The Lessons of Pandora’s Box

I am constantly and consciously aware of keeping my business (and those of my coaching clients) simple. As I’ve written before, I even keep a book entitled “Rework” on my desk at all times. The authors remind me of how toxic it can be to try and do more and more and more. Rather, as I wrote in my original “8Steps” book more than a decade ago, it’s generally better to try and do less, but to do it better.
One of the greatest temptations for me personally, is when it’s time to promote an event, either online or live. I try to launch the marketing for those events 4-5 months in advance, but even with that much time, my mind explodes with ideas as to how I get the word out.
Of course there’s e-mail, but how many should I send, and how often, and containing what samples or content? I could create or re-purpose hundreds of columns, special reports, and even books. I’m one of those who doesn’t suffer from writer’s block because of the absence of ideas, but because of far too many ideas!
And what about webinars or free courses? I’ve got dozens of those. Or partnership, especially with those who like social media a bit more than I do? And I always do some direct mail, but should that be formal invitations? Complete brochures? Simple postcards?
And what about premiums or bonuses for early registrations, or the first X number of registrants?
It is literally enough to make my head spin, even after nearly two decades of successfully producing sold-out events.

Turns Out, Pandora’s Box is Worse than I Thought

Which made me think of Pandora’s box. We all know the expression, but I found it fun to go to Wikipedia and make sure I was clear on the origin. Turns out that it’s worse than I thought—Pandora’s box, from Greek mythology, contained “all the evils in the world!” Not just some, but ALL!
As I started to expand on my basic campaign of emails and direct mail, I realized that I was letting some of the “evils” out of Pandora’s box. In the end, they would only:
  • Dilute my focus on the proven methods;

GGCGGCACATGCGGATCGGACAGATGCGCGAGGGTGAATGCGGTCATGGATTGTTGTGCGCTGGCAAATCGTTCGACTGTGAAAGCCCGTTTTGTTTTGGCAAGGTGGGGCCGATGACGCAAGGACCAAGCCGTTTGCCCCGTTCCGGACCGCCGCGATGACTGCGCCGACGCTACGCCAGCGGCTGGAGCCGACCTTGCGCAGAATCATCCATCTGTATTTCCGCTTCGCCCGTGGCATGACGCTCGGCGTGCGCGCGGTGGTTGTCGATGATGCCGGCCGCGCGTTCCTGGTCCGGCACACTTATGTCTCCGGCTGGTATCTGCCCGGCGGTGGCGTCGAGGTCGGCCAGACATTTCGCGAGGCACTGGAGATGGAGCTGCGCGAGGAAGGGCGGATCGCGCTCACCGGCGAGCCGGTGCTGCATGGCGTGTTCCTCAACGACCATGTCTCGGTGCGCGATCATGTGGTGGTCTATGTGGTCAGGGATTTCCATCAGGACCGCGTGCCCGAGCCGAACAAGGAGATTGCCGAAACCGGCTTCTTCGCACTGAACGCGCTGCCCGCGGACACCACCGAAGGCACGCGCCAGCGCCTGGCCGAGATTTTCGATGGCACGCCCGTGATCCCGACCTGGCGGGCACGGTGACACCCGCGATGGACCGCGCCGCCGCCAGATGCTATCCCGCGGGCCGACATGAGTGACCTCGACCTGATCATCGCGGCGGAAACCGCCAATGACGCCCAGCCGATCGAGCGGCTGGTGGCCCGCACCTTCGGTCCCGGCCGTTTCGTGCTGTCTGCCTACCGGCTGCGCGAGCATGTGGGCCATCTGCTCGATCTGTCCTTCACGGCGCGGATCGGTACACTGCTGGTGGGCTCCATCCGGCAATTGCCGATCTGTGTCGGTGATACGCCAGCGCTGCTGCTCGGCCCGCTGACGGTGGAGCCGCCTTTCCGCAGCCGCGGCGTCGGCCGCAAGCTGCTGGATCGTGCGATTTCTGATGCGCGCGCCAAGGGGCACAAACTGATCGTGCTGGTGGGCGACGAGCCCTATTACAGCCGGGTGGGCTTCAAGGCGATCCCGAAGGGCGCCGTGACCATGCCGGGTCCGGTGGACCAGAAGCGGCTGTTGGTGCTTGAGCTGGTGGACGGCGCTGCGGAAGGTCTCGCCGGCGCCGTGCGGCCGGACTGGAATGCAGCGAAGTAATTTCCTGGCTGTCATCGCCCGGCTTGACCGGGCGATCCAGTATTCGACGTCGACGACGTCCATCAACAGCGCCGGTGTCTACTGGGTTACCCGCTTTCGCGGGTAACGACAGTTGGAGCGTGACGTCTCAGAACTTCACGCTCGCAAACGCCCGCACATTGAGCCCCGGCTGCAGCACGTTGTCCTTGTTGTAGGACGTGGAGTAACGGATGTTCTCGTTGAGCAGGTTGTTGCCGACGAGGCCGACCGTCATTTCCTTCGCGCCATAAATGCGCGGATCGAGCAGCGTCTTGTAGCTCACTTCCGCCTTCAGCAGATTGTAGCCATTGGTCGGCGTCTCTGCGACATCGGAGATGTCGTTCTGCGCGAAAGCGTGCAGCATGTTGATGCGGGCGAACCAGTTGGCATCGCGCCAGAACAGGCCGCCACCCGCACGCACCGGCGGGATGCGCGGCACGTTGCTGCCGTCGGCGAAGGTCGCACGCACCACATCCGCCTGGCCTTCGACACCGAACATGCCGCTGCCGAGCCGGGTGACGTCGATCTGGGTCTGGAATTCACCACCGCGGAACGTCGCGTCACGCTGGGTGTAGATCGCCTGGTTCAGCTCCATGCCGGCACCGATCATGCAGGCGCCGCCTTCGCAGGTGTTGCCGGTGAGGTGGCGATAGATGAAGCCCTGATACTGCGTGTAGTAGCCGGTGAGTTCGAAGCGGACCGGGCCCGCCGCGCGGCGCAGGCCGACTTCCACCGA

• Create a never-ending sense of more, more, more…
  • Drive up the “opportunity costs,” that is, other things more valuable that I could be working on
You have that same potential problem when it comes to marketing, and the literally infinite number of ideas you could try.

Pick Just Three Marketing Methods

That’s why I’m adamant that you should pick three, and no more than three, and commit to each of them for at least a year. Tweak it, master it, and benefit from it.
Of course when it comes to Pandora’s Box and an excess of options, marketing is just the beginning. You also have a Pandora’s box for design, and practice management.
Software solutions? A potential Pandora’s box. Drawing tools? A potential Pandora’s box. Accounting, reporting, and management processes? Potential Pandora’s boxes, all…
Of course what I’m describing here, by any other name, is complexity, and I’ll say for the four millionth time, complexity is the killer of your profits. You have to learn to master the few things you can, and let go of the rest. That’s known as a “trade off” to those who have undergone the ActionMaps process.

There’s Only One Thing Left!

By the way, while reviewing my Greek history, I was also reminded that there was one thing left in Pandora’s box after all the evils escaped—hope!

2 thoughts on “The Lessons of Pandora’s Box”

  1. Thanks for the great article. One request for clarification: by selecting three marketing activities does that mean three categories (networking, social media, etc.) or is that specific groups, like the Chamber of Commerce, Rotary Club, etc.?

    1. Very good question, Stephanie. I’m not even sure I’ve thought about it in those terms, but using your language, I would say to try and master three “categories.” So, as you have described, “Personal Networking” (I’m trying to differentiate from social networking) could include all sorts of events like chambers, charities, etc. And, if another of your categories was “Direct Mail,” that could obviously include different formats, targets, offers, etc. Same for publishing, blogging, event marketing, etc. Thanks for the question.

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